Running a small business has its perks—the freedom to work from wherever you want, choose your own hours, and focus on work that you really love.
But, of course, the good comes with the not-so-good. And one of the downsides of freelancing or starting a business is the risk that your clients won’t pay you on time—or sometimes even at all.
In the dating world, when someone stops calling and seems to have fallen off the radar completely, it’s referred to as “ghosting.” But being ghosted in romance isn’t nearly as traumatic as being ghosted by a client you’ve sent a number of unanswered invoices to.
Know your options if a client doesn’t pay you
1. Don’t jump to the worst possible conclusion
Whether it’s dating or freelancing, it’s easy to expect the worst. You may think you’re down hundreds of dollars simply because you haven’t received a reply from your client.
However, it’s important not to jump to dramatic conclusions. Accusing a client of ghosting you can potentially destroy the relationship and cause you to lose the job completely.
Keep in mind there are perfectly reasonable explanations—perhaps they’re on a lengthy vacation or attending to personal matters. If your client has an established habit of disappearing, they may deserve the benefit of the doubt.
2. Automate resending invoices and charge late fees
Prior to invoicing your client, provide an estimate outlining when and how you should be paid for your work. And when you invoice them, enable online payments. If they can simply pay you by clicking a button, there’s a better chance you’ll get paid faster.
If that doesn’t work, resend the invoice as a reminder. The invoice reminder serves to notify them of the outstanding balance. And if you automate this process, you don’t have to personally handle a difficult email or conversation.
If you sent invoice reminders and your client still hasn’t paid, follow up with a more direct communication, like a phone call. You might even consider including late payment charges on tardy invoices.
3. Contact your client via social media
If you re-sent invoices, reminders, and emails, you may have to resort to another form of communication to give yourself some form of peace of mind. Most companies can be found on Facebook, Twitter, LinkedIn, or in some online capacity.
Contact them through these venues with a simple, polite message to get in touch with you. While being ghosted is never a pleasant experience, it’s important to maintain professionalism—especially since you’re representing your business as well.
4. Send an attorney’s letter
If your clients are still MIA at this point, you should have an attorney draft a letter. Sometimes the idea of legal action can get the client to contact you and, at the very least, make an arrangement to pay what they owe.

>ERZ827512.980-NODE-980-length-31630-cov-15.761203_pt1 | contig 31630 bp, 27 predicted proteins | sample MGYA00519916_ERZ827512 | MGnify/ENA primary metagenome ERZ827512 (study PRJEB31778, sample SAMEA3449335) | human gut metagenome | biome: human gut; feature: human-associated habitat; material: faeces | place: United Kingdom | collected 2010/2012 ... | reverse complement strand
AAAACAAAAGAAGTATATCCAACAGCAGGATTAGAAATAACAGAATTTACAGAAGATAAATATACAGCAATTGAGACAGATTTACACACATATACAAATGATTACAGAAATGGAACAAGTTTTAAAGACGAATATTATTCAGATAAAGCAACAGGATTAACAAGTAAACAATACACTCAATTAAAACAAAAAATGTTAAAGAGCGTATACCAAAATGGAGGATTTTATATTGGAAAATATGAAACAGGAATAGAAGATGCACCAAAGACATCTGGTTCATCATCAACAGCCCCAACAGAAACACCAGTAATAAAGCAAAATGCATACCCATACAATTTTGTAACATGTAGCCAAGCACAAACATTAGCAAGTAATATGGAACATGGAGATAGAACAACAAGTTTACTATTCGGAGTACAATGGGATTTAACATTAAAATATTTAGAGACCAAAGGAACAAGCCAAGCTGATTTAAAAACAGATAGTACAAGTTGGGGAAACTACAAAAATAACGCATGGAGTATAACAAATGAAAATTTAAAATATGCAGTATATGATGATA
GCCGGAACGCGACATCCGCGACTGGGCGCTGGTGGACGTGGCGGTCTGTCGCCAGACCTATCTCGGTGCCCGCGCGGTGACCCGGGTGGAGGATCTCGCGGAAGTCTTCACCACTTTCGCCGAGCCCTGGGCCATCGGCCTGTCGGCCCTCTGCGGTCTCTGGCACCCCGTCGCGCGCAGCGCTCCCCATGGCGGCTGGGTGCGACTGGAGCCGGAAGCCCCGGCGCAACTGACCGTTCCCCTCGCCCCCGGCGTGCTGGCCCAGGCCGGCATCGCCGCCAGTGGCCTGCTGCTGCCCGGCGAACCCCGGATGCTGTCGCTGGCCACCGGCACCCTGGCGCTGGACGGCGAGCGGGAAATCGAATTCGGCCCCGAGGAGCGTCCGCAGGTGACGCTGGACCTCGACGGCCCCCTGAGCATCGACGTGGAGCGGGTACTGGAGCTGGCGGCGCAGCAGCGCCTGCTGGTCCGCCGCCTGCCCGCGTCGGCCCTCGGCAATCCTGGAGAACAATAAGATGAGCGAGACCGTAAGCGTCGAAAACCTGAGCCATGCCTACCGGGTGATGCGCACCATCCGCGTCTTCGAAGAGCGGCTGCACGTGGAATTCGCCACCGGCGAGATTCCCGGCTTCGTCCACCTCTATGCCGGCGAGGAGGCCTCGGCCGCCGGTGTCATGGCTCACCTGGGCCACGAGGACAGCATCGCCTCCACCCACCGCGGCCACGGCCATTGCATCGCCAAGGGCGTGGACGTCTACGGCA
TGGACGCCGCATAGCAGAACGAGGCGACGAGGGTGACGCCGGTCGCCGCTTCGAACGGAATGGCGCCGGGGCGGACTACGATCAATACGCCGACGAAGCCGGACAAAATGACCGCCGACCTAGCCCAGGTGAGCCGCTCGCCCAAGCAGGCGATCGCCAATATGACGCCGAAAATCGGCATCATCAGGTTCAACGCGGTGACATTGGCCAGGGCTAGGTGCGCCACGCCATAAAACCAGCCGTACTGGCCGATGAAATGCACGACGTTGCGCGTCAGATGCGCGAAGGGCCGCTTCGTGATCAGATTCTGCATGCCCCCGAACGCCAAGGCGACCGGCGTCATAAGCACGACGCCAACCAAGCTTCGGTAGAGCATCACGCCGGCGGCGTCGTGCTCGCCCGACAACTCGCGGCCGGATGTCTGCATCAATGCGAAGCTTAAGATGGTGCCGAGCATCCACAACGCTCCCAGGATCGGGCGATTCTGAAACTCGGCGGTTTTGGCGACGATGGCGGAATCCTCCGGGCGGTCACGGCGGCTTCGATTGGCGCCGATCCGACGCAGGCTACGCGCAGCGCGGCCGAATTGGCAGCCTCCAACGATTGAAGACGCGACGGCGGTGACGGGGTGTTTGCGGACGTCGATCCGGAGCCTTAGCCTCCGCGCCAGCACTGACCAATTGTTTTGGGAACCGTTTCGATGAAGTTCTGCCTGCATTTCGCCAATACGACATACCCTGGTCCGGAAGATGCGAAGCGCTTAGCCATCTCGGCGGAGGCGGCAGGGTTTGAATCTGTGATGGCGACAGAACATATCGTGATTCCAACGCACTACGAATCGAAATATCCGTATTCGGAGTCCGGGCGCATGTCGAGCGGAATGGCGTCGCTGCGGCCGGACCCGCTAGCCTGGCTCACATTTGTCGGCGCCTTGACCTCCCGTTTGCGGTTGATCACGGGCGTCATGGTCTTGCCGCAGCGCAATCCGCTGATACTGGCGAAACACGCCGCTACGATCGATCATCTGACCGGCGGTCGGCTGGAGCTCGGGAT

You can pay an affordable fee for an attorney letter, or you can inquire through freelance forums. If you’re really in a bind, you may also want to check with legal aid attorneys.
5. Small claims court
As a last resort, consider small claims court. However, these options cost money, so it’s important to weigh how much the client owes you against the expenses of following up. If the numbers just don’t make sense, it might be best to cut your losses and move forward.
Your client contacts you, now what?
If your client finally contacts you and pays what they owe, you can consider the case closed and lesson learned. From there, decide the contract terms that must be in place for the future.
Whether your relationship ends or continues with the client, it’s a good idea to set some new rules going forward.
Consider making it a requirement for a deposit for work, especially for bigger projects. Increase the frequency of payment based on milestones rather than dates. This way you’re able to complete a comfortable amount of work and ensure you’re paid before you proceed.
Have legal contacts and a plan in place in the event a client disappears. It’s easier to deal with it if you take care of all the research before it happens.
Don’t ignore the signs
Like dating, there are obvious signs that a person can’t be trusted. In the excitement that comes with landing a gig, especially a lucrative one, it’s easy to ignore the signs. In both relationships and careers, if something seems too good to be true, it might be. Until you know for sure, it’s usually best to proceed with caution, if at all.
Growing from a few to a few hundred employees takes strategy and the right space.